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February 27, 2019

Can On-Prem S3 Compete with HDFS for Analytic Workloads?

(David Brimm/Shutterstock)

In the battle for big data storage supremacy, Hadoop is still in the running. It may no longer be the 800-lb gorilla, but the demonstrated scalability of the Hadoop Distributed File System (HDFS) makes it a potent contender, especially for storing petabytes on-prem. Now a new class of S3-compatible object storage systems threaten HDFS’s on-prem supremacy, but can they compute like Hadoop?

Ever since Amazon‘s Simple Storage Service (S3) emerged as the defacto standard for cloud storage, big data architects have been working to make the S3 protocol excel on-premise too. The Hadoop community still would like an S3 object store option for their on-prem Hadoop clusters, even after HDFS became more object-like with the addition of erasure coding and the beginning of the separation of compute and storage in Apache Hadoop 3.

But the marriage of Hadoop compute and object storage still has a ways to go. Last year, Cloudera founder and Chief Strategy Officer Mike Olson lamented the immaturity of the on-premise object store market. “S3 likely will be what everybody adopts,” he told Datanami, “but somebody needs to be the variant of S3 on-prem that takes over the market so we can just go to that one.”

Nearly two dozen object storage vendors are competing to win that business and become the dominant storage provider for data lakes that hold more than 1 petabyte of largely unstructured data. It’s a work in progress, and Cloudera is content to let the process play out without planting a stake in the ground. “You would not believe how expensive it is to support a new object storage system,” Olson said at last fall’s Strata Data Conference. “It touches every single component” of the Hadoop stack.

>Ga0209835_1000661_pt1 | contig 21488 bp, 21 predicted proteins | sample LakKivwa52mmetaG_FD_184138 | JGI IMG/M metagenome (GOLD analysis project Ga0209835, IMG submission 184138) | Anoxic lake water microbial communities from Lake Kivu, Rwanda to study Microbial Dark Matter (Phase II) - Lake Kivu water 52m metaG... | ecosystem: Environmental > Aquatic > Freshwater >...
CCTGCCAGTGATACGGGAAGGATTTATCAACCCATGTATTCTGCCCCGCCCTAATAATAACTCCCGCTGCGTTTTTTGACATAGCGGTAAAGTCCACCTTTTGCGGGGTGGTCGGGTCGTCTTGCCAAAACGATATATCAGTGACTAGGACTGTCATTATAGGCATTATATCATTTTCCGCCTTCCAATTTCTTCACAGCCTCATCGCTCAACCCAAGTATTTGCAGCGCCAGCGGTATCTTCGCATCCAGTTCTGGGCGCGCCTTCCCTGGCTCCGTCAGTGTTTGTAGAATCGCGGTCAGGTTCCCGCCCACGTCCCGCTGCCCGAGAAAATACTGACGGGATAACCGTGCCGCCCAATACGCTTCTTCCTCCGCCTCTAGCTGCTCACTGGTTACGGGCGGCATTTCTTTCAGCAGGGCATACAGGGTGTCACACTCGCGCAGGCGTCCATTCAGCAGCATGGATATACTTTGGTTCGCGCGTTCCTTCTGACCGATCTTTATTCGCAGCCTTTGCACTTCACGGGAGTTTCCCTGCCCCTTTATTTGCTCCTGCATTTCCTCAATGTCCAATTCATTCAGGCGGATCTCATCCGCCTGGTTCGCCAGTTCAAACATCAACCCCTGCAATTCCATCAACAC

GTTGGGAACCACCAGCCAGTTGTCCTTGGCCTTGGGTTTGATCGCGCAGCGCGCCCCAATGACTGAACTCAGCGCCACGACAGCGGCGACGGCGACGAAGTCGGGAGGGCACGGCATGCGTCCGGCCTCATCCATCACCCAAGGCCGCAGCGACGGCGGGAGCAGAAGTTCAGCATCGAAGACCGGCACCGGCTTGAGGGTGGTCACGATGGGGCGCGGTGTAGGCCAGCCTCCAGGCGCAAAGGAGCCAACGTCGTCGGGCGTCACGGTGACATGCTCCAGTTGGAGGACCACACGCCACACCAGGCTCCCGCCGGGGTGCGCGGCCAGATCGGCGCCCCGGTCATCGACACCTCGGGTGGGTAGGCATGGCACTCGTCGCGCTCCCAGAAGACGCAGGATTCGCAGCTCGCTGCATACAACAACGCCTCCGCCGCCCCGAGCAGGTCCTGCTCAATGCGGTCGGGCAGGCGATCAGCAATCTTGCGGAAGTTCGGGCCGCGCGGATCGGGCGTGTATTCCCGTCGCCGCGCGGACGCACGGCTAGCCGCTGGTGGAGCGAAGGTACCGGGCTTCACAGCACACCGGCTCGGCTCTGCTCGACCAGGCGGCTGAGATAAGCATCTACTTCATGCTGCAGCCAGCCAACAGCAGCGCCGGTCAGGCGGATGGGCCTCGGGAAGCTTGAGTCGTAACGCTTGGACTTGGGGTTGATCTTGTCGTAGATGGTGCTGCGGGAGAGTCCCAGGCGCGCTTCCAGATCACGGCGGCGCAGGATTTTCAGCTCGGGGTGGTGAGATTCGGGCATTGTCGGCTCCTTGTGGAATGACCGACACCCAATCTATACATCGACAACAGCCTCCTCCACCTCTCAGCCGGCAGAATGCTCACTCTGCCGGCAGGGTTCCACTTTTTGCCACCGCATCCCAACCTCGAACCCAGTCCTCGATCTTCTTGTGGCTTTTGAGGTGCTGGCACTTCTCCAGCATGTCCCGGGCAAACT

These object stores face a number of challenges to integrating with the Hadoop stack, and a failure to ensure the low-level integration is bullet-proof could have devastating consequences for security and performance, Olson warned.

Apache Hive was designed to process data stored in HDFS, and it opened up a new world of big data processing, even if it lacked performance for the toughest ad-hoc workloads. Some of Hive’s weaknesses in this department were rectified with the emergence Presto, which arguably is the highest performing SQL analytics engine for Hadoop today (and the fact that Presto works with other storage back-end makes its story that much sweeter).

Can an object storage system meet or exceed the performance of Presto on HDFS? Cloudian, the , the San Mateo, California-based developer of an S3-compatible distributed object storage system called HyperStore, thinks it can.

HDFS Vs. S3 Showdown

Cloudian recently shared with Datanami the results of a benchmark test that it claims proves it can run with the big yellow elephant. The document, which was prepared by Cloudian Software Engineer Tatsuya Kawano and Gary Ogasawara, its vice president of engineering, compared the performance of four different combinations of SQL query engine and storage system, including:

1. Hive and HDFS
2. Hive and S3 (Cloudian HyperStore)
3. Presto and HDFS
4. Presto and S3 (Cloudian HyperStore)